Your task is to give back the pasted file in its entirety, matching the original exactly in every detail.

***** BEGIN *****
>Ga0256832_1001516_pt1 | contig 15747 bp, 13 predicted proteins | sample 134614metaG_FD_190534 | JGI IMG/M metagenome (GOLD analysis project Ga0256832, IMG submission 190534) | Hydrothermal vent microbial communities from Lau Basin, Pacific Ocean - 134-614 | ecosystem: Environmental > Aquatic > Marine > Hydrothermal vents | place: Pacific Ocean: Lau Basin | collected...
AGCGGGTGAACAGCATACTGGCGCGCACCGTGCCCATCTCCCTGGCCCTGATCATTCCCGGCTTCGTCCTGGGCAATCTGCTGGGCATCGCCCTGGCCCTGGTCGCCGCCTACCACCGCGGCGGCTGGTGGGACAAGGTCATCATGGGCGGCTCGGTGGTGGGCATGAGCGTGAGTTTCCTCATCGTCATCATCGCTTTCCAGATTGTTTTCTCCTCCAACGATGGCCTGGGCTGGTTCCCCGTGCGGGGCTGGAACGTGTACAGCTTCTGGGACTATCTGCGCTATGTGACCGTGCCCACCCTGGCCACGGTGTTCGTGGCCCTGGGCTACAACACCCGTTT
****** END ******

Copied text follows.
>Ga0256832_1001516_pt1 | contig 15747 bp, 13 predicted proteins | sample 134614metaG_FD_190534 | JGI IMG/M metagenome (GOLD analysis project Ga0256832, IMG submission 190534) | Hydrothermal vent microbial communities from Lau Basin, Pacific Ocean - 134-614 | ecosystem: Environmental > Aquatic > Marine > Hydrothermal vents | place: Pacific Ocean: Lau Basin | collected...
AGCGGGTGAACAGCATACTGGCGCGCACCGTGCCCATCTCCCTGGCCCTGATCATTCCCGGCTTCGTCCTGGGCAATCTGCTGGGCATCGCCCTGGCCCTGGTCGCCGCCTACCACCGCGGCGGCTGGTGGGACAAGGTCATCATGGGCGGCTCGGTGGTGGGCATGAGCGTGAGTTTCCTCATCGTCATCATCGCTTTCCAGATTGTTTTCTCCTCCAACGATGGCCTGGGCTGGTTCCCCGTGCGGGGCTGGAACGTGTACAGCTTCTGGGACTATCTGCGCTATGTGACCGTGCCCACCCTGGCCACGGTGTTCGTGGCCCTGGGCTACAACACCCGTTT